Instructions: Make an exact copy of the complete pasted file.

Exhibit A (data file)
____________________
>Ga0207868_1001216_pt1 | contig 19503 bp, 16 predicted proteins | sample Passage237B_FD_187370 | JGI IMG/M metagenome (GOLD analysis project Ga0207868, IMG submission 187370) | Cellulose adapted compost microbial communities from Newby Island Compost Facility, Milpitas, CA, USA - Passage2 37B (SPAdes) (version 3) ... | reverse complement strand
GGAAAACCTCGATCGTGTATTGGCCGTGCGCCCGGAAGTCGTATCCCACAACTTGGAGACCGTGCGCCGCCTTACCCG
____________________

>Ga0207868_1001216_pt1 | contig 19503 bp, 16 predicted proteins | sample Passage237B_FD_187370 | JGI IMG/M metagenome (GOLD analysis project Ga0207868, IMG submission 187370) | Cellulose adapted compost microbial communities from Newby Island Compost Facility, Milpitas, CA, USA - Passage2 37B (SPAdes) (version 3) ... | reverse complement strand
GGAAAACCTCGATCGTGTATTGGCCGTGCGCCCGGAAGTCGTATCCCACAACTTGGAGACCGTGCGCCGCCTTACCCG